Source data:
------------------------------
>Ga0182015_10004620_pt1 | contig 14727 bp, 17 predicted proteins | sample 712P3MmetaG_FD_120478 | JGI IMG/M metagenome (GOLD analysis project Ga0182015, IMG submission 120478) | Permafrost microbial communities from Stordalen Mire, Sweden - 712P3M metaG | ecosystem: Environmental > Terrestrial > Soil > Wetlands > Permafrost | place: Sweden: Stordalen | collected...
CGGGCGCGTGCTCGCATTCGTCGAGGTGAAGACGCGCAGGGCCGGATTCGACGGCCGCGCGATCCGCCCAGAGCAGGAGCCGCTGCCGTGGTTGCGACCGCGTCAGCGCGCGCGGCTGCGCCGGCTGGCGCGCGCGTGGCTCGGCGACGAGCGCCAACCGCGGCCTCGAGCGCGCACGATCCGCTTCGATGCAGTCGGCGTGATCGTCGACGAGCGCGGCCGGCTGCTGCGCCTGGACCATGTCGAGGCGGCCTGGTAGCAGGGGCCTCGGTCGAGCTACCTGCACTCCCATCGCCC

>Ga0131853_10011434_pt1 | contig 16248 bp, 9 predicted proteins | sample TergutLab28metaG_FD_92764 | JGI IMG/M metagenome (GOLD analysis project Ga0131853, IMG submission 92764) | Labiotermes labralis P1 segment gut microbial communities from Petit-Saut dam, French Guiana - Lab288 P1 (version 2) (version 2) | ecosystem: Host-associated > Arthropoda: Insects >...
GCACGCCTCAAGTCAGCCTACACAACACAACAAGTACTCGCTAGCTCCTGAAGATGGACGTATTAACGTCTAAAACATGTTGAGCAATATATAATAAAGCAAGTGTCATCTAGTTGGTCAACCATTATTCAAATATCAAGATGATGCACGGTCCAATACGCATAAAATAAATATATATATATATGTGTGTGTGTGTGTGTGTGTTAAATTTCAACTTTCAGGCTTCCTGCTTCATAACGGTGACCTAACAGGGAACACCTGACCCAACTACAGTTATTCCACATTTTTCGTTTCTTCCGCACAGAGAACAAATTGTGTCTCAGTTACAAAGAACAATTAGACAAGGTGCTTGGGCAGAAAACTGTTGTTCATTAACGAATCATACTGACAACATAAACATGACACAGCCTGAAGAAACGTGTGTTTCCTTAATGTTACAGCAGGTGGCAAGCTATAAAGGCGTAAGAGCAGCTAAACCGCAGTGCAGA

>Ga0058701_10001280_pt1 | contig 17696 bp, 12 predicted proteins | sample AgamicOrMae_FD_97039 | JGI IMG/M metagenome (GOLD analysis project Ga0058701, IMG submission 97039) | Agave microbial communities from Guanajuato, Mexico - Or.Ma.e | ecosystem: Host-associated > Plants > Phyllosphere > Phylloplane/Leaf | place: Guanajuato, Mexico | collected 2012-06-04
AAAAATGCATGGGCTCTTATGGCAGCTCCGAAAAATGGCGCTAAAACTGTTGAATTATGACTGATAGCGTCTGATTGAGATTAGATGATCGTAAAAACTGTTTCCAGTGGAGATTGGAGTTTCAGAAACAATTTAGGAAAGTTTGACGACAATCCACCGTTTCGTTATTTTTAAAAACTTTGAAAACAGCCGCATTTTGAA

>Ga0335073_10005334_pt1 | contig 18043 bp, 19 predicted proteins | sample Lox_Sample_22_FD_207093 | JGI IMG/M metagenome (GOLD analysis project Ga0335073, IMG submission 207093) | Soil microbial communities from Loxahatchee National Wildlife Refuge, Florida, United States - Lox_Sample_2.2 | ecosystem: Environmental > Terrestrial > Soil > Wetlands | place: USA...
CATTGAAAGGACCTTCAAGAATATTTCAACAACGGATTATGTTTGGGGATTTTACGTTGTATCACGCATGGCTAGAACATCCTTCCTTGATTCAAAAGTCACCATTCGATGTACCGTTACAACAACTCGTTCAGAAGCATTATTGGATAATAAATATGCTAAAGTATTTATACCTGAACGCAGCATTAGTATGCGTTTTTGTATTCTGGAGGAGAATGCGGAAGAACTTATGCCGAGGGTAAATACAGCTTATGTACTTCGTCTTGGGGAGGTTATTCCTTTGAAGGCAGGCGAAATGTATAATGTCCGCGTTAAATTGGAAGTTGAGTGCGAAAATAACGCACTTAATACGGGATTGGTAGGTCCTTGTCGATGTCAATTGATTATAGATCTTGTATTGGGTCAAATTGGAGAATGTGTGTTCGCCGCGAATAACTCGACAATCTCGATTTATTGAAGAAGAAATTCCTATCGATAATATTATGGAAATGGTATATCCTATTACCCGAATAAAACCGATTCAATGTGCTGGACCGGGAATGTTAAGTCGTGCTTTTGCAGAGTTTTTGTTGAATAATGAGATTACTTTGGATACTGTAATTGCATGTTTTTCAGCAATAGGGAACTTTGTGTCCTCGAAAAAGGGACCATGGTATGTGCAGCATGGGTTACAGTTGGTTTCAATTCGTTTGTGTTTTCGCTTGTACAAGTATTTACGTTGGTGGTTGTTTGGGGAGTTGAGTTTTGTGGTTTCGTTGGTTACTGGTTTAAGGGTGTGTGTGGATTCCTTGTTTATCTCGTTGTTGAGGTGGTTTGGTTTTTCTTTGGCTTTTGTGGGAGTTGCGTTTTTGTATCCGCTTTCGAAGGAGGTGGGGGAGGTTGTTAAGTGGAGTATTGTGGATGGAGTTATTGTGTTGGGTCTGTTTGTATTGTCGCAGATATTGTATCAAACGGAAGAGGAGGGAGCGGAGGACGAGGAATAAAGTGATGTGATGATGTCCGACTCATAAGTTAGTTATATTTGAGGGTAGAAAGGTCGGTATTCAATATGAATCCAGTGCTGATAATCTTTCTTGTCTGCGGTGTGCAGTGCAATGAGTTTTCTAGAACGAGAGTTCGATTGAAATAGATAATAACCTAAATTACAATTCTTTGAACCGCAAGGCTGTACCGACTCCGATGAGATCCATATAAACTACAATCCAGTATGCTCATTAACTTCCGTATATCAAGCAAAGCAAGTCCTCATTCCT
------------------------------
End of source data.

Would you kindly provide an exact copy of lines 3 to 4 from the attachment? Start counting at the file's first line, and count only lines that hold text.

>Ga0131853_10011434_pt1 | contig 16248 bp, 9 predicted proteins | sample TergutLab28metaG_FD_92764 | JGI IMG/M metagenome (GOLD analysis project Ga0131853, IMG submission 92764) | Labiotermes labralis P1 segment gut microbial communities from Petit-Saut dam, French Guiana - Lab288 P1 (version 2) (version 2) | ecosystem: Host-associated > Arthropoda: Insects >...
GCACGCCTCAAGTCAGCCTACACAACACAACAAGTACTCGCTAGCTCCTGAAGATGGACGTATTAACGTCTAAAACATGTTGAGCAATATATAATAAAGCAAGTGTCATCTAGTTGGTCAACCATTATTCAAATATCAAGATGATGCACGGTCCAATACGCATAAAATAAATATATATATATATGTGTGTGTGTGTGTGTGTGTTAAATTTCAACTTTCAGGCTTCCTGCTTCATAACGGTGACCTAACAGGGAACACCTGACCCAACTACAGTTATTCCACATTTTTCGTTTCTTCCGCACAGAGAACAAATTGTGTCTCAGTTACAAAGAACAATTAGACAAGGTGCTTGGGCAGAAAACTGTTGTTCATTAACGAATCATACTGACAACATAAACATGACACAGCCTGAAGAAACGTGTGTTTCCTTAATGTTACAGCAGGTGGCAAGCTATAAAGGCGTAAGAGCAGCTAAACCGCAGTGCAGA